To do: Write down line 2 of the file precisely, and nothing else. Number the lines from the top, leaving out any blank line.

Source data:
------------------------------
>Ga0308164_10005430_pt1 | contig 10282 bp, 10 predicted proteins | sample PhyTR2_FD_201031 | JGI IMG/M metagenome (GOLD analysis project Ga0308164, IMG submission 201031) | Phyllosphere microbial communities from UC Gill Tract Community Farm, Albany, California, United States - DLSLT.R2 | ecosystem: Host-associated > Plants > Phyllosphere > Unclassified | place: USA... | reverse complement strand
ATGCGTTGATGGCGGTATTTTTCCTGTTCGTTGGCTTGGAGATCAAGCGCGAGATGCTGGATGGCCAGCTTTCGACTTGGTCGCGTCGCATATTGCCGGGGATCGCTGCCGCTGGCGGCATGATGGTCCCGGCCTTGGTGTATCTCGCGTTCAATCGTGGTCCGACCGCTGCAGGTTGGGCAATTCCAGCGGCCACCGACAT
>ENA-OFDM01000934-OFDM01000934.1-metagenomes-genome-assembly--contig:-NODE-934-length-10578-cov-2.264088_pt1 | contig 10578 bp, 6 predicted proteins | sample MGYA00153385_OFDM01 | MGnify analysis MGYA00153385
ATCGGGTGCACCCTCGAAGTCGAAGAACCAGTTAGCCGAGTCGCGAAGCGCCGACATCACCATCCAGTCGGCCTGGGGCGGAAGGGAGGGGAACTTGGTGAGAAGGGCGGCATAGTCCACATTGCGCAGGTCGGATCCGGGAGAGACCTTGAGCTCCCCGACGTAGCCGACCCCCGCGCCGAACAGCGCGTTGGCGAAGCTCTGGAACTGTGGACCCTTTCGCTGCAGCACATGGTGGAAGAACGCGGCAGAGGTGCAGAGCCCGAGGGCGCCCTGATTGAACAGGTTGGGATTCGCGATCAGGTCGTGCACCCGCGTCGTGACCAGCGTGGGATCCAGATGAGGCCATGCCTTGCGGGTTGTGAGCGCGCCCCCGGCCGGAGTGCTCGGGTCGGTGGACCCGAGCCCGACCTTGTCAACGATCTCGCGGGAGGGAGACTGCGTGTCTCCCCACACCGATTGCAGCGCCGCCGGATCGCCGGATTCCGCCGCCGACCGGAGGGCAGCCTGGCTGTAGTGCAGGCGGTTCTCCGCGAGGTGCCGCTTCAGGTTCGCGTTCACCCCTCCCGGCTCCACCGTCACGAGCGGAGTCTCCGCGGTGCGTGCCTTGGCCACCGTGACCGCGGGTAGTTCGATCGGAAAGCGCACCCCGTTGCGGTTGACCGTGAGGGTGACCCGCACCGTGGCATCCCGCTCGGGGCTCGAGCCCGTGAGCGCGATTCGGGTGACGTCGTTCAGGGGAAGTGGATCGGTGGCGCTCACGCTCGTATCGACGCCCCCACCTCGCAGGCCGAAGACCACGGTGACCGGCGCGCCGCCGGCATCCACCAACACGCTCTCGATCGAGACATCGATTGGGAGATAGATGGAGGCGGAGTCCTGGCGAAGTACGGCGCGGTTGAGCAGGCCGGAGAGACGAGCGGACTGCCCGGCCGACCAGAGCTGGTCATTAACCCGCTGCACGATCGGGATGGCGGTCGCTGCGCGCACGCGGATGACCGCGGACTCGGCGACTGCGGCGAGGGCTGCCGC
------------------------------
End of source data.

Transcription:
ATGCGTTGATGGCGGTATTTTTCCTGTTCGTTGGCTTGGAGATCAAGCGCGAGATGCTGGATGGCCAGCTTTCGACTTGGTCGCGTCGCATATTGCCGGGGATCGCTGCCGCTGGCGGCATGATGGTCCCGGCCTTGGTGTATCTCGCGTTCAATCGTGGTCCGACCGCTGCAGGTTGGGCAATTCCAGCGGCCACCGACAT